Grammar is the foundation of your writing. Just as a castle, a church or a house needs a solid foundation to support the rest of the structure, your writing needs the support and foundation of good grammar. Good grammar helps support your writing. Readers can more easily understand what you want to say if they are not distracted by grammatical errors.
For instance, do you know when you should write lay and when to write lie? Errors like writing "your" which infers ownership, "is that your new car?" when you want to say "you're" meaning "you are" as "you're the new class president," not only confuse the reader but send up red flags.
If you have a grammar question there are plenty of books out there ready to help you. One of the best is Strunk and White's classic THE ELEMENTS OF STYLE.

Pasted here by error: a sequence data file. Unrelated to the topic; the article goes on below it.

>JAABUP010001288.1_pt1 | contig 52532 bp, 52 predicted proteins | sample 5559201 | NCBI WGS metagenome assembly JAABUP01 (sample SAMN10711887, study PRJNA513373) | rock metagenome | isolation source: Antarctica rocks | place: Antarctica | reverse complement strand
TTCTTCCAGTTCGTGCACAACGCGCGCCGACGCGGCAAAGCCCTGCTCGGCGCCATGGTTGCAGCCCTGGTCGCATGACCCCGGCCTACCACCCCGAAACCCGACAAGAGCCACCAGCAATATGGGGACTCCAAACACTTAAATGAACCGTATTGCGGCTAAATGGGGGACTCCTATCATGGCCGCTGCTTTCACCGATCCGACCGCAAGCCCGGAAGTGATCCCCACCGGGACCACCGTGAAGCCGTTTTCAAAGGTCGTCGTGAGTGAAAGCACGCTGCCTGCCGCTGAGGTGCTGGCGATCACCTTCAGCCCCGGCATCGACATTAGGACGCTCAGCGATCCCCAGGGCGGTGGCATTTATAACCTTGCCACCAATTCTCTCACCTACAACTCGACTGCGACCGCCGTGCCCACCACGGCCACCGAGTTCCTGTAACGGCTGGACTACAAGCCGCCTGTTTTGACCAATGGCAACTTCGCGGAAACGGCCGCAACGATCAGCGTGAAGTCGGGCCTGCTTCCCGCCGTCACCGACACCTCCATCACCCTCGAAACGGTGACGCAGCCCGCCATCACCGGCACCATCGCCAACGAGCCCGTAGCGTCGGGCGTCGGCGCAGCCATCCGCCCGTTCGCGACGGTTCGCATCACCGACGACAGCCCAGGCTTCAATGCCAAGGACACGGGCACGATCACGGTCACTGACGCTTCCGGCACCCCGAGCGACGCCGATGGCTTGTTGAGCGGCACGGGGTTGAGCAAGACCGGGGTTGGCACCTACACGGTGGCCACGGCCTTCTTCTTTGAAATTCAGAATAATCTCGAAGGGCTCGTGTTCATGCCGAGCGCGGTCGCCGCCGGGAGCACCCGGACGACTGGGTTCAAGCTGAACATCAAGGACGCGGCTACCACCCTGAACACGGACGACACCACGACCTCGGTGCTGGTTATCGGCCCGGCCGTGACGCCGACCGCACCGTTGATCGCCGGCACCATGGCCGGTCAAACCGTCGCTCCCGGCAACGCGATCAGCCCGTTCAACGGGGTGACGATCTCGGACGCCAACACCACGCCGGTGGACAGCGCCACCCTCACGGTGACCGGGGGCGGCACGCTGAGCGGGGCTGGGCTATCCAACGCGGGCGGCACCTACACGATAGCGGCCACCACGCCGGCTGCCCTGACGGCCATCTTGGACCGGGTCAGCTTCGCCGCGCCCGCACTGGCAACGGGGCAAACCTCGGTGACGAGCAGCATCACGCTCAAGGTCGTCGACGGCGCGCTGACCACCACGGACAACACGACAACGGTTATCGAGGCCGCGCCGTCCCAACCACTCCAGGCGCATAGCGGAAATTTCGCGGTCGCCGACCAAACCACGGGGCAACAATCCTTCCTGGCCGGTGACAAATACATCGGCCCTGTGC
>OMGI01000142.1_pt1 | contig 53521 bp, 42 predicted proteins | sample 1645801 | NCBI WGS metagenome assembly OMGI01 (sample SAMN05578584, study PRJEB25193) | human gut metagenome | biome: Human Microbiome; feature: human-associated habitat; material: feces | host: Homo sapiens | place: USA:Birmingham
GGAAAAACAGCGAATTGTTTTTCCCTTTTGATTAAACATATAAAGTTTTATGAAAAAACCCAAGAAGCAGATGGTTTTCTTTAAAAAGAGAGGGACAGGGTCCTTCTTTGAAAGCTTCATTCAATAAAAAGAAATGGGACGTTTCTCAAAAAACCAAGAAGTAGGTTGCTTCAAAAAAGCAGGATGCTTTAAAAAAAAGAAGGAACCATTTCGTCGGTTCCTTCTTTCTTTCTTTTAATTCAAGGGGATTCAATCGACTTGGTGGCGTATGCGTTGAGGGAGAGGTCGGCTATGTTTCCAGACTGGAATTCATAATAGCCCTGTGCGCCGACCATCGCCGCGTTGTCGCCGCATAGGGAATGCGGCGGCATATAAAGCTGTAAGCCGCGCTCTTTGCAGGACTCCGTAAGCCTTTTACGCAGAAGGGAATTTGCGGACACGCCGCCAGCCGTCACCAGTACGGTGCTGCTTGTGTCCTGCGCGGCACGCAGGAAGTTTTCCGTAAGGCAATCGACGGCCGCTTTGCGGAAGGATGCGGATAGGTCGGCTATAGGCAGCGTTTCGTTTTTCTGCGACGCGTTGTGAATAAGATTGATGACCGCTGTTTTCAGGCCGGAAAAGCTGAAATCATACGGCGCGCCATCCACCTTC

The Secret Way to Learn Good Grammar
There is a "secret" way to learn good grammar, though, without reading and studying a textbook. And that is by reading, reading, and reading some more.
Remember those authors you loved as a child? Read those stories again. Do you have children? What are they reading? Pick up their latest library book and read the story. Then go the extra mile and talk to them about the story.
But while you are reading, notice the writing. Why does your pre-teen love this book? What does your high school student like or dislike about the latest book their teacher assigned? Pay attention to the language and how it is put together.
The more you read, the more your writing will improve. Couple that with a bit grammar study and lots of practice writing. Remember, grammar is the foundation, the base of your castle. Your story builds the battlements, the jousting field, the courtyard and the banquet hall.
Your writing and your imagination are what will build what writers call the "story arc." Details of a story arc will be posted later.